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Writing a teaching philosophy statement

A teaching philosophy statement is a document that describes your beliefs about teaching, learning and assessment and how those beliefs guide your teaching practice.

Purpose of a teaching philosophy statement

While the teaching philosophy statement is sometimes used as a way for instructors to reflect on their practice regularly over their teaching career for their own development and growth as a practioner, the task of writing a teaching statement is most often initiated as part of the process for contract renewal, tenure and promotion, a teaching award or for a new job application. Though a teaching statement is usually only one part of the teaching dossier, it should be able to stand on its own as a narrative of your beliefs about teaching and how you put those beliefs into practice. Chism suggests that "What brings a teaching philosophy to life is the extent to which it creates a vivid portrait of a person who is intentional about teaching practices and committed to career."  

When included as part of a teaching dossier, the teaching statement is a way of grounding the evidence (i.e. examples of teaching materials and other types of documents) you will provide in the dossier in order to support your assertions.

Components of a teaching statement

Kenny, Berenson, Jeffs, Nowell & Grant identify four main components of a teaching philosophy statement based on the literature and offer guiding questions to help articulate each. Additionally, depending on the purpose of your statement, you may want to inlcude a fifth section on Educational leadership, or you may want to create a separate educational leadership statement.

Guiding questions

Adapted from Kenny et al. (2018) and leadership questions from Berenson & Kenny (2016).

Beliefs about teaching and learning

  • What are my beliefs about teaching and learning? What is the role of assessment in learning? What kind of an environment is optimal for learning and student success? Why do I hold these beliefs? 
  • How have my beliefs been influenced by my teaching experiences and/or scholarly literature related to teaching and learning?
  • What goals do I have for my students? What difference do I hope to make as a teacher? 
  • What does it mean to be a good teacher in a post-secondary context? What does good teaching look like in my discipline?
  • What role does student feedback play in your teaching?

Teaching strategies and strengths

  • How do I approach course design? How does this approach align with my beliefs about teaching and learning?
  • What teaching, learning and assessment strategies do I use? Why do I use particular strategies as opposed to others? How do these strategies align with my beliefs? 
  • How do I promote an inclusive learning environment?
  • What are my key strengths and skills as an instructor? 
  • What sets me apart from other instructors in my discipline?


  • What difference have I made (on myself, on students, on colleagues), and how do I know? 
  • How do I evaluate my teaching? 
  • What have I learned about my own teaching from students? How have I changed and adjusted my teaching based on reflection and feedback from students and colleagues?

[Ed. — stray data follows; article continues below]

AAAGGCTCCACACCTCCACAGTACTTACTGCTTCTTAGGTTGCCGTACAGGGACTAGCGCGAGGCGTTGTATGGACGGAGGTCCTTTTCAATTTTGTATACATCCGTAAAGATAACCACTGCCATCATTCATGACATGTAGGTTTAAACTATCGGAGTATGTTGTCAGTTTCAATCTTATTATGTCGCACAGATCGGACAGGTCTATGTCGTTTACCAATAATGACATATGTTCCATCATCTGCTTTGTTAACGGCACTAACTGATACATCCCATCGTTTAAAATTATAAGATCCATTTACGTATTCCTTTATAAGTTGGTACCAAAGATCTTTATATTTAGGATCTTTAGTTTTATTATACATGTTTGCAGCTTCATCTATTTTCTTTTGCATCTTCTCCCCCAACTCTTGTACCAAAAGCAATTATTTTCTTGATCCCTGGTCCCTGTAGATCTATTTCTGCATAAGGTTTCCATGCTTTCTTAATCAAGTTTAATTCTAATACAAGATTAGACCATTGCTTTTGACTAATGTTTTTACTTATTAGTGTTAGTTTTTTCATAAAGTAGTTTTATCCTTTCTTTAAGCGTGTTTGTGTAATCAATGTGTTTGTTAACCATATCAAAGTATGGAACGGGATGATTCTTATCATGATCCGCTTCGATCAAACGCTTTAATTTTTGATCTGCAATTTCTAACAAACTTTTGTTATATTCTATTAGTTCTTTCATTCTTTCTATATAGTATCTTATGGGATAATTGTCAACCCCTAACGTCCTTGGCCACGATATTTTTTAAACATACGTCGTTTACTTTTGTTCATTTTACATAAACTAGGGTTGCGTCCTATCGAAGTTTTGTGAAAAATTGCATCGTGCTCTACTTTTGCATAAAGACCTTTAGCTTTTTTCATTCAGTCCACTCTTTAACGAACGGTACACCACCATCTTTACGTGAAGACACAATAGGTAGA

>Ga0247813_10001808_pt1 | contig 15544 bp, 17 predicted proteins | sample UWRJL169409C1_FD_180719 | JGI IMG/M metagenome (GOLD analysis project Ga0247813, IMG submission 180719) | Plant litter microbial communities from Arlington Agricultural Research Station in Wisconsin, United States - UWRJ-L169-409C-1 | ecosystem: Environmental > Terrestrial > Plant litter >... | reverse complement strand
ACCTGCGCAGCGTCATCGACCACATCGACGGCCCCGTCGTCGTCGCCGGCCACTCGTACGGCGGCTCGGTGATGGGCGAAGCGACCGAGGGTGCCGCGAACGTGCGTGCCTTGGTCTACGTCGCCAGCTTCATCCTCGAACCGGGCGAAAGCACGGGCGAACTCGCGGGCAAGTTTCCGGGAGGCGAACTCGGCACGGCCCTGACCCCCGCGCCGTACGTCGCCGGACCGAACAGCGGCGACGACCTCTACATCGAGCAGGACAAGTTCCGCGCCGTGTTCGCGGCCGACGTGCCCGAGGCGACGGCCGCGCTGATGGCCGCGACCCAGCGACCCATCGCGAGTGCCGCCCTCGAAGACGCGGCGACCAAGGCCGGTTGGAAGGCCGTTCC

Future goals

  • How will I continue developing, growing and improving as an educator?
  • What are my future goals and aspirations as an instructor in post-secondary education?


  • What educational leadership activities, practices and initiatives have I implemented? (Guidance on what are considered Educational Leadership Activities)
  • What are my key strengths as an educational leader? What sets me apart?
  • What are some of my accomplishments as a leader within my department, faculty, or the field?
  • What difference have I made as a result of my leadership, and how do I know? What has been the impact on students and colleagues?

Tips for writing a teaching statement

Adapted from: Developing a Teaching Philosophy statement (Chism) and Writing a Statement of Teaching Philosophy for the Academic  Job Search (O'neal, Meizlish & Kaplan)

In general, committee members reading a teaching philosophy statement want to see evidence of a reflective practitioner and a commitment to teaching in a concise and well-organized narrative. Refer to the following dos and don'ts as you develop your writing.

What to do

  • use the first person to speak about your beliefs and practice
  • focus on a few key ideas and develop and elaborate on these ideas
  • speak specifically to teaching in your discipline
  • provide specific examples of broad statements you make about your teaching practice (i.e. how do you implement your approach?)
  • focus your statement on learning and the impact on students
  • keep it concise - most teaching statements are 1-2 pages.

What NOT to do

  • summarize your teaching experience (this will be elsewhere in your dossier)
  • list your teaching awards or other accomplishments (this will be elsewhere in your dossier)
  • use jargon or other discipline-specific technical language



Berenson, C. & Kenny, N.A. (2016). Preparing an Educational Leadership Philosophy Statement. Calgary, AB: Taylor Institute for Teaching and Learning. 

Chism, N. V. N. (1998). Developing a philosophy of teaching statement. Essays on Teaching Excellence9(3), 1-2. Retrieved March 30, 2021 from:

Kenny, N., Berenson, C., Jeffs, C., Nowell, L., & Grant, K. (2018) Teaching Philosophies and Teaching Dossiers Guide. Calgary, AB: Taylor Institute for Teaching and Learning. Retrieved February 16, 2021 from:

O’Neal, C., Meizlish, D., & Kaplan, M. (2007). Writing a statement of teaching philosophy for the academic job search (Revised). Ann Arbor: University of Michigan. Retrieved February 12, 2021 from:

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